If ever the students finish their work early, they can look through the non-fiction books about rabbits. If they come across new information, they can write it on a piece of scrap paper and share their knowledge on the wall. We've learned so much! Did you know a rabbit's fluffy tail is called a "scut?" Me neither!
Alright, so two people sit on a plane. They choose to sit in seats 1a and 1b. As the rest of the passengers board, the plane quickly fills up. Across the aisle, seats 1c and 1d fill up. Then, 2a, 2b, 2c, and 2d become occupied. The plane is at full capacity, seating 2 rows of 4 passengers each. How may passengers are there in all? How many would there be if the plane had 4 rows? 9 rows?
These are the types of real-life situations the 3rd graders have been using as a catalyst for multiplication. Understanding multiplication as a series of repeated additions is the first step. Before we can memorize our multiplication table, we must be able to see 4x2 as 4 two times.
To get more practice with visualizing multiplication, the students worked their way through a series of stations involving multiplication on a farm. Each station presented a situation in which a farmer needed to make a decision. If he has 8 rows of corn, with 8 stalks in each row, how much does he have in all? If he bought 24 bean plants on sale, how should he organize them? Is there another way? The repetitive nature of these types of activities allows the students to make connections and develop efficient strategies. We learned that if we figured out at one station that 4 groups of 4 equals 16, then when the next station asks us for 8 groups of 4, we can just double the total! Tricks like these will be put to good use when we work on fact fluency later in the year.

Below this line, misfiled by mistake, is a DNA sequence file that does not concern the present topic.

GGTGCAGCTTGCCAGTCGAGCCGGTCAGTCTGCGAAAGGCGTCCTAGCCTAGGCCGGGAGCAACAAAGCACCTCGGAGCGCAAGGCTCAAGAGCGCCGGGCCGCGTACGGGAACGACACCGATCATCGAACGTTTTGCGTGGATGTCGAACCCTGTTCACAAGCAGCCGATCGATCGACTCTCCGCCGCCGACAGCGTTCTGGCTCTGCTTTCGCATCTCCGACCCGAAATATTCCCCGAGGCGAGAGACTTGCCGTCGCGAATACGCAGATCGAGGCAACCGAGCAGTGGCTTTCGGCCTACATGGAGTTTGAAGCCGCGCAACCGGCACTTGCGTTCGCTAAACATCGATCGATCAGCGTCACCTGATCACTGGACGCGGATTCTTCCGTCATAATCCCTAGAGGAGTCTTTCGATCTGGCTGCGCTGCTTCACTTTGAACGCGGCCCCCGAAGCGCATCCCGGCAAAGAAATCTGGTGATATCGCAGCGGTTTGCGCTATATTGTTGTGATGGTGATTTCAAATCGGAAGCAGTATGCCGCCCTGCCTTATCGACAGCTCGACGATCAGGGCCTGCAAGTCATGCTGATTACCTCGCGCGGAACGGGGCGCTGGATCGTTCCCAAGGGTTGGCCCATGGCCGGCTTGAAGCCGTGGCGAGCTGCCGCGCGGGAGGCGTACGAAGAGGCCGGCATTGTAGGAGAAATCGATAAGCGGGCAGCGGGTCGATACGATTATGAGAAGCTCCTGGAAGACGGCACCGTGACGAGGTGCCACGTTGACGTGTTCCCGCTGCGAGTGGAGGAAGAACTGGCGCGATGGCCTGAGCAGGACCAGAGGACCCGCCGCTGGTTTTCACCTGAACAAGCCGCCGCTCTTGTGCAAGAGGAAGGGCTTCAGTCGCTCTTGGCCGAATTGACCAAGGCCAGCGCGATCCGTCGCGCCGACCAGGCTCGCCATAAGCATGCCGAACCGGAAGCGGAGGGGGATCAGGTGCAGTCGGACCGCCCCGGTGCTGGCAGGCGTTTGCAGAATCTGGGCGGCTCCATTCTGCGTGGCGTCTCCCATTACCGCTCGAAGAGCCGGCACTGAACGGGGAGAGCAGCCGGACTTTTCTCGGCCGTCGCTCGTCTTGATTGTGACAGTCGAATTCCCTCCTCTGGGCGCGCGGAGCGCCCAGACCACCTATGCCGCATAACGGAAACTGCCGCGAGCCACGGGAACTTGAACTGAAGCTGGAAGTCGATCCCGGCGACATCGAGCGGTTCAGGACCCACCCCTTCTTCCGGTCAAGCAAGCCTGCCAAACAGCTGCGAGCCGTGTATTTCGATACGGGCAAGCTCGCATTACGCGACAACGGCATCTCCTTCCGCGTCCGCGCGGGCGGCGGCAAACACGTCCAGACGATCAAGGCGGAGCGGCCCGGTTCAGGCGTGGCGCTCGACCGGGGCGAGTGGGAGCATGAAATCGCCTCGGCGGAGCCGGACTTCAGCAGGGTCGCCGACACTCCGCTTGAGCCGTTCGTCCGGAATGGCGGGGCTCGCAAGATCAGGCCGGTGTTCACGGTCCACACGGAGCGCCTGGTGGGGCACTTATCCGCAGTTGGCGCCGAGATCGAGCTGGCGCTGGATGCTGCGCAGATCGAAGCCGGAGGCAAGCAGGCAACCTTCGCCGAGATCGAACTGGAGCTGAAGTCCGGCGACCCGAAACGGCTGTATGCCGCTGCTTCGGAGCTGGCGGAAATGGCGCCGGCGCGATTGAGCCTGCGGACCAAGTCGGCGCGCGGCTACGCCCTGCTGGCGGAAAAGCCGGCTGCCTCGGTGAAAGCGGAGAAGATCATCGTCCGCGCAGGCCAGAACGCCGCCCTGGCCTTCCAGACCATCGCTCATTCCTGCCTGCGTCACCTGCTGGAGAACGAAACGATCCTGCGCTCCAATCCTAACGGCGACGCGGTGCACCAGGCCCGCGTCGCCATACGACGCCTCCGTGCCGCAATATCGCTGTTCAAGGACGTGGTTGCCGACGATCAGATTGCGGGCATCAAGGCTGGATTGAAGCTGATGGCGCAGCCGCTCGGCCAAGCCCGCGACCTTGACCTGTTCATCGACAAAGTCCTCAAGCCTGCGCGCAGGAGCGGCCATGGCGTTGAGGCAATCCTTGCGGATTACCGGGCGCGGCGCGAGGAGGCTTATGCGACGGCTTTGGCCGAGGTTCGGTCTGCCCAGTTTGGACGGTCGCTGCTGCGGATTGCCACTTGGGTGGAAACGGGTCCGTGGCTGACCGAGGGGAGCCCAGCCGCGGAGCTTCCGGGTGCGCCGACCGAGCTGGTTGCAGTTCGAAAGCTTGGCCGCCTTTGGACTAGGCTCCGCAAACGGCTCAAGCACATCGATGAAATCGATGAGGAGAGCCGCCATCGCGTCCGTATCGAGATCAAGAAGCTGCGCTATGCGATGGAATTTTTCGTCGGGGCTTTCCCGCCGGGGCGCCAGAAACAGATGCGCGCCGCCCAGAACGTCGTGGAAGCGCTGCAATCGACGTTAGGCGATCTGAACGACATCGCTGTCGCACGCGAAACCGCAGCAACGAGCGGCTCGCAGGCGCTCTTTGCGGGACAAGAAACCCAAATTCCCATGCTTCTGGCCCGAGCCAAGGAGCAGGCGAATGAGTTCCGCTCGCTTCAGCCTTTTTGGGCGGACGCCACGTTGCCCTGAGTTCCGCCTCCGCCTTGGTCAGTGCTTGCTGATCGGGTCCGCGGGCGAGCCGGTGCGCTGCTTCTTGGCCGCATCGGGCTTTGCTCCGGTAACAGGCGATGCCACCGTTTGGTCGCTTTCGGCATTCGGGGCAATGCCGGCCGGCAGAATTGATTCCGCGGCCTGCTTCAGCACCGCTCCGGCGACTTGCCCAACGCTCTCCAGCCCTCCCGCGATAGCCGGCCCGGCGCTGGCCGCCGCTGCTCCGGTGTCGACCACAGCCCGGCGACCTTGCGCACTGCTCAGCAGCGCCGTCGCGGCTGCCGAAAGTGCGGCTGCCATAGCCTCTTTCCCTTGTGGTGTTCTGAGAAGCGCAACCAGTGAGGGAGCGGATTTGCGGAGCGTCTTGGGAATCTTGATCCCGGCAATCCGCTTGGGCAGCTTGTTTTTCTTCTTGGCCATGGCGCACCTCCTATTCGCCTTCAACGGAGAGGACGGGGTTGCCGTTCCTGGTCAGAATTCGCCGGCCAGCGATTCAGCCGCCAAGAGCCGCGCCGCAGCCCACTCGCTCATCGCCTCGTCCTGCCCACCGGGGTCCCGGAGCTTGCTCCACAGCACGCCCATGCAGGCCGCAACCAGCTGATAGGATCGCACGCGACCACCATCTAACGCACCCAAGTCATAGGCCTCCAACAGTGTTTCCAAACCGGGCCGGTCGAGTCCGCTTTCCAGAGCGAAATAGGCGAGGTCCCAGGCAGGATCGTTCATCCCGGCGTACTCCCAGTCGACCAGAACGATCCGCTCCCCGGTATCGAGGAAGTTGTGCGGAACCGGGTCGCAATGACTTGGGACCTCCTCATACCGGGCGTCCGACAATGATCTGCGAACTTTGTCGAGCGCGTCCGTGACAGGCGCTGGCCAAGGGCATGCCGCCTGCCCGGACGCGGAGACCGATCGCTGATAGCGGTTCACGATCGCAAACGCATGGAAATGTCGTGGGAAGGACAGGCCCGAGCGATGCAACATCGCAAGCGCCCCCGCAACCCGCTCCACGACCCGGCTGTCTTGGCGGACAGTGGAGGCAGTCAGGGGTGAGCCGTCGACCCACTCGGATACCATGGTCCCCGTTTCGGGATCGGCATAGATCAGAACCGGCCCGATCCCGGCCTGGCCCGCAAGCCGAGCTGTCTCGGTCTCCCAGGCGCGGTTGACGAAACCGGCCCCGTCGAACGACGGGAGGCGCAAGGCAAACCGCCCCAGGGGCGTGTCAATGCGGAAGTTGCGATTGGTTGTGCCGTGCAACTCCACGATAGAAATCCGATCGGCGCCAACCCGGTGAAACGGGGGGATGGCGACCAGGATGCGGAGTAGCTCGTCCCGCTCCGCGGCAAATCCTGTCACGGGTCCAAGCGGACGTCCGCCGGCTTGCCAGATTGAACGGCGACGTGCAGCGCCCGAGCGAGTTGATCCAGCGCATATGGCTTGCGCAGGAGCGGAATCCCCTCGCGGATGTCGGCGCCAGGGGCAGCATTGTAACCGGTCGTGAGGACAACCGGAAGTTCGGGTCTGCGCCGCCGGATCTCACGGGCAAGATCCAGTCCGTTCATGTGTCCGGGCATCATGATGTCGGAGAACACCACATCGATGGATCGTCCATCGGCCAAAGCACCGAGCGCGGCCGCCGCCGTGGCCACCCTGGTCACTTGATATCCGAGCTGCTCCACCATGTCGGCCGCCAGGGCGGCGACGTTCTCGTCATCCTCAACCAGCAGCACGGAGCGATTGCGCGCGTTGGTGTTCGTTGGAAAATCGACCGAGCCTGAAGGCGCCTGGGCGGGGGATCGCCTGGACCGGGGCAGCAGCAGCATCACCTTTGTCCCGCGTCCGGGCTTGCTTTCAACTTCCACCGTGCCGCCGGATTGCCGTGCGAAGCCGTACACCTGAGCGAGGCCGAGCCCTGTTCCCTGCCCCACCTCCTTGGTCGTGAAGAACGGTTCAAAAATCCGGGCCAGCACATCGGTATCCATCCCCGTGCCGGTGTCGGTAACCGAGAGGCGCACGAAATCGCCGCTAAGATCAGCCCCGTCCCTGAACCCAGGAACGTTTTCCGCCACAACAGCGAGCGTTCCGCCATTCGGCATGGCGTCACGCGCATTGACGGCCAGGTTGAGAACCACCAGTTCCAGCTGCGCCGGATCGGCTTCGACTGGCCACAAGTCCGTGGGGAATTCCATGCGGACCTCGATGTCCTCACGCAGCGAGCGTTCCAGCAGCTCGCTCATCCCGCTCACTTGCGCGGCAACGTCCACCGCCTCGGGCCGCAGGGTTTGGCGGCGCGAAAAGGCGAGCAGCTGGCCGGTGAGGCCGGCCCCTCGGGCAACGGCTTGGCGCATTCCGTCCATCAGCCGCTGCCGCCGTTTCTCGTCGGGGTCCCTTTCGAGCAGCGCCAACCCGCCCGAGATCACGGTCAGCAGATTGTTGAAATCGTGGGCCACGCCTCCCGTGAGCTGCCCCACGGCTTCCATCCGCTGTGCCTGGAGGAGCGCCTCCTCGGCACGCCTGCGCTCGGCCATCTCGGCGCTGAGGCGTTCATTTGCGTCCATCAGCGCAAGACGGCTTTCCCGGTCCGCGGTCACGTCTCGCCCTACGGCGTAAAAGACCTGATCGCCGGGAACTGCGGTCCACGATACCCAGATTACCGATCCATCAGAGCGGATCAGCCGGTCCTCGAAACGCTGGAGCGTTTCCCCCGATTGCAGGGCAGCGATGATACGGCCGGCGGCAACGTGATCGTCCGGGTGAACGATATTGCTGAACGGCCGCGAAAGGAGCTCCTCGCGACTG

Last week, the 3rd graders worked to design a classroom community of their own. Considering what rights, laws, leaders, and other qualities they would want in a classroom, they created a book to display their vision. If you're interested in what your child came up with, check out the bulletin board outside of our room!
This week and next week, the students will work towards writing a paragraph or essay persuading someone to join the ideal classroom community that they've created. In order to do this, they must first have a solid understanding of what persuasion is. We built some background knowledge about persuasion when we studied campaign posters in October. We tried to figure out why certain colors, images, and words were on the poster, and what the candidate was trying to convince people of.
In trying to distinguish between persuasive writing and other types of writing, we played a game called, D, N, or P. I wrote a sentence on the board, and the students wrote either D for descriptive, N for narrative, or P for persuasive -- depending on the type of sentence. Students then posted their response on the board. Many times, we would get a variety of responses, giving students the opportunity to defend their reasoning and develop a more nuanced understanding of the different types of writing.
To demonstrate understanding, the students then wrote a descriptive, narrative, and persuasive sentence on a subject they know lots about -- themselves!
Examples of persuasion are all around us -- in commercials, advertisements, and billboards. You can take advantage of this by creating a learning opportunity for your child. Asking questions such as, "What are they trying to persuade us to do or believe?" "Are they using our logic, emotions, or beliefs to persuade us?" and "Does this (advertisement, commercial, etc.) persuade you?" can help your child transfer her knowledge into the real world.
Little people, big minds.